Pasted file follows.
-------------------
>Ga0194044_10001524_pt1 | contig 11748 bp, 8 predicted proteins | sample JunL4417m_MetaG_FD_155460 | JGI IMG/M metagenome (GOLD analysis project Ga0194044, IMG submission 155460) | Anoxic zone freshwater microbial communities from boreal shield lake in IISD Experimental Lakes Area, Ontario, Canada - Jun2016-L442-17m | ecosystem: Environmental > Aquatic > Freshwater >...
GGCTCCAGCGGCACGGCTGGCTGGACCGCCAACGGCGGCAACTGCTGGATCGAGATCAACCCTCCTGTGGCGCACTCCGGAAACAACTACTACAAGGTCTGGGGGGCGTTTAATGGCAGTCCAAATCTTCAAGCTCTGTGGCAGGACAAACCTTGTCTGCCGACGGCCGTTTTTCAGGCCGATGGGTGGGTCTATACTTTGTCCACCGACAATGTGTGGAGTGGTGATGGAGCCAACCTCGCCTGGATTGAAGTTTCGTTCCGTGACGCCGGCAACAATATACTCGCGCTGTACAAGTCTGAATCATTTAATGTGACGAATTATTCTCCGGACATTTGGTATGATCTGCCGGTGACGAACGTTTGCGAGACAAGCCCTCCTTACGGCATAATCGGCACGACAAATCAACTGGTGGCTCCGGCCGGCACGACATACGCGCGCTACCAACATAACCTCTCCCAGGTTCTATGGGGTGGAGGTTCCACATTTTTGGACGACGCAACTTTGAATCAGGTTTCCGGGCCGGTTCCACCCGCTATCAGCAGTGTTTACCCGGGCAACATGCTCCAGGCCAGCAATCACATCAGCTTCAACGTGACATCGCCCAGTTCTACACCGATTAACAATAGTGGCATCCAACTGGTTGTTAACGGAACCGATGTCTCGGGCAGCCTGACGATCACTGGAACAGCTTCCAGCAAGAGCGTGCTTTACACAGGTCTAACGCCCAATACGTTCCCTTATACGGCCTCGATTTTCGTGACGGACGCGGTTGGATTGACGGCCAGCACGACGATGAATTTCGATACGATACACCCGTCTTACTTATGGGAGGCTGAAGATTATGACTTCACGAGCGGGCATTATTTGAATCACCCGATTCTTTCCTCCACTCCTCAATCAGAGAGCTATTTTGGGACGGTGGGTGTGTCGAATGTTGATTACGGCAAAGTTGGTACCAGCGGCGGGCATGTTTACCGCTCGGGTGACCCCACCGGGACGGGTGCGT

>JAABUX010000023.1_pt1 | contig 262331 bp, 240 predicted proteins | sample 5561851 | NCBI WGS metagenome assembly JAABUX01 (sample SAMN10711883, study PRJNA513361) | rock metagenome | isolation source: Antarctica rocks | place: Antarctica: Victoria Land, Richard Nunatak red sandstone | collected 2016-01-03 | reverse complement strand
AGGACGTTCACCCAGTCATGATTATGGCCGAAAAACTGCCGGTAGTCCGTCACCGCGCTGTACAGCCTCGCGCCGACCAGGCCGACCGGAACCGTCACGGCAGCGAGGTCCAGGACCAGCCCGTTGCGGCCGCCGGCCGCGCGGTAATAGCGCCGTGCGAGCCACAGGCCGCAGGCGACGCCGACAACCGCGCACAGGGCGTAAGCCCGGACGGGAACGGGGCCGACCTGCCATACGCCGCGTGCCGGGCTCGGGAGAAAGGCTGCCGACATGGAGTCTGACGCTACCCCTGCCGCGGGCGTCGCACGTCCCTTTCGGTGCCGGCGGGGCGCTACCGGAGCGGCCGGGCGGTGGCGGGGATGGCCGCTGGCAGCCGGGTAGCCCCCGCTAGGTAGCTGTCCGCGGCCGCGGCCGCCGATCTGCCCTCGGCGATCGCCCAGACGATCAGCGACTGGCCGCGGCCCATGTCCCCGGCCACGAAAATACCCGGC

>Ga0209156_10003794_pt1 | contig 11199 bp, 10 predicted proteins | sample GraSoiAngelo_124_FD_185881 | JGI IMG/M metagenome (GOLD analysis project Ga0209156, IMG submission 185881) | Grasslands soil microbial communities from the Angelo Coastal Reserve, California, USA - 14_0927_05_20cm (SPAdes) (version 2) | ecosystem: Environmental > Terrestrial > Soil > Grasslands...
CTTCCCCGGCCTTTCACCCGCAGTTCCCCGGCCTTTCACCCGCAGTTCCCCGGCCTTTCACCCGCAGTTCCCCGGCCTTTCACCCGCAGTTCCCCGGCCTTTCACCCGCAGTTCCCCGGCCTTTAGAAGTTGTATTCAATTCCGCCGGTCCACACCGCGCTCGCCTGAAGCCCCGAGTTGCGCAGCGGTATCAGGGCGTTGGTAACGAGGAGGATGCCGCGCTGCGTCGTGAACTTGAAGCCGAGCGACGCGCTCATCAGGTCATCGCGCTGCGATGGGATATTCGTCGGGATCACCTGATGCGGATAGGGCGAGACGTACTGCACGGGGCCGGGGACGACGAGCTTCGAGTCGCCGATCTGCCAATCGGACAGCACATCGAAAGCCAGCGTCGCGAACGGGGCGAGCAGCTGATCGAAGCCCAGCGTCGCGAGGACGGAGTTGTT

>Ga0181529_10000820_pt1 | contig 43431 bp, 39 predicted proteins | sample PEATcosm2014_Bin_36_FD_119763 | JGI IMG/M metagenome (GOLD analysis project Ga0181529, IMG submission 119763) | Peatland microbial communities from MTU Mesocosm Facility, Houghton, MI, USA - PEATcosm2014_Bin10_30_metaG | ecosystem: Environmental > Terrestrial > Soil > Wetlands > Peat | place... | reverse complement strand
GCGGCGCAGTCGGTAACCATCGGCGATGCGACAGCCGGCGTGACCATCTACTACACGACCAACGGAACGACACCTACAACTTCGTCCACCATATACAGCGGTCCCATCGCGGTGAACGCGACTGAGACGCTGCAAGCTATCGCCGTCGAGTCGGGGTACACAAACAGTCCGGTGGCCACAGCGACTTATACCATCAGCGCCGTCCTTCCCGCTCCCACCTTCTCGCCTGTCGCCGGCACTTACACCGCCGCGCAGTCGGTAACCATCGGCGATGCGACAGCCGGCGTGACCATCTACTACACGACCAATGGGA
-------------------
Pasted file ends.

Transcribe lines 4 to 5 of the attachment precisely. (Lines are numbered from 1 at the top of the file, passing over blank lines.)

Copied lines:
AGGACGTTCACCCAGTCATGATTATGGCCGAAAAACTGCCGGTAGTCCGTCACCGCGCTGTACAGCCTCGCGCCGACCAGGCCGACCGGAACCGTCACGGCAGCGAGGTCCAGGACCAGCCCGTTGCGGCCGCCGGCCGCGCGGTAATAGCGCCGTGCGAGCCACAGGCCGCAGGCGACGCCGACAACCGCGCACAGGGCGTAAGCCCGGACGGGAACGGGGCCGACCTGCCATACGCCGCGTGCCGGGCTCGGGAGAAAGGCTGCCGACATGGAGTCTGACGCTACCCCTGCCGCGGGCGTCGCACGTCCCTTTCGGTGCCGGCGGGGCGCTACCGGAGCGGCCGGGCGGTGGCGGGGATGGCCGCTGGCAGCCGGGTAGCCCCCGCTAGGTAGCTGTCCGCGGCCGCGGCCGCCGATCTGCCCTCGGCGATCGCCCAGACGATCAGCGACTGGCCGCGGCCCATGTCCCCGGCCACGAAAATACCCGGC

>Ga0209156_10003794_pt1 | contig 11199 bp, 10 predicted proteins | sample GraSoiAngelo_124_FD_185881 | JGI IMG/M metagenome (GOLD analysis project Ga0209156, IMG submission 185881) | Grasslands soil microbial communities from the Angelo Coastal Reserve, California, USA - 14_0927_05_20cm (SPAdes) (version 2) | ecosystem: Environmental > Terrestrial > Soil > Grasslands...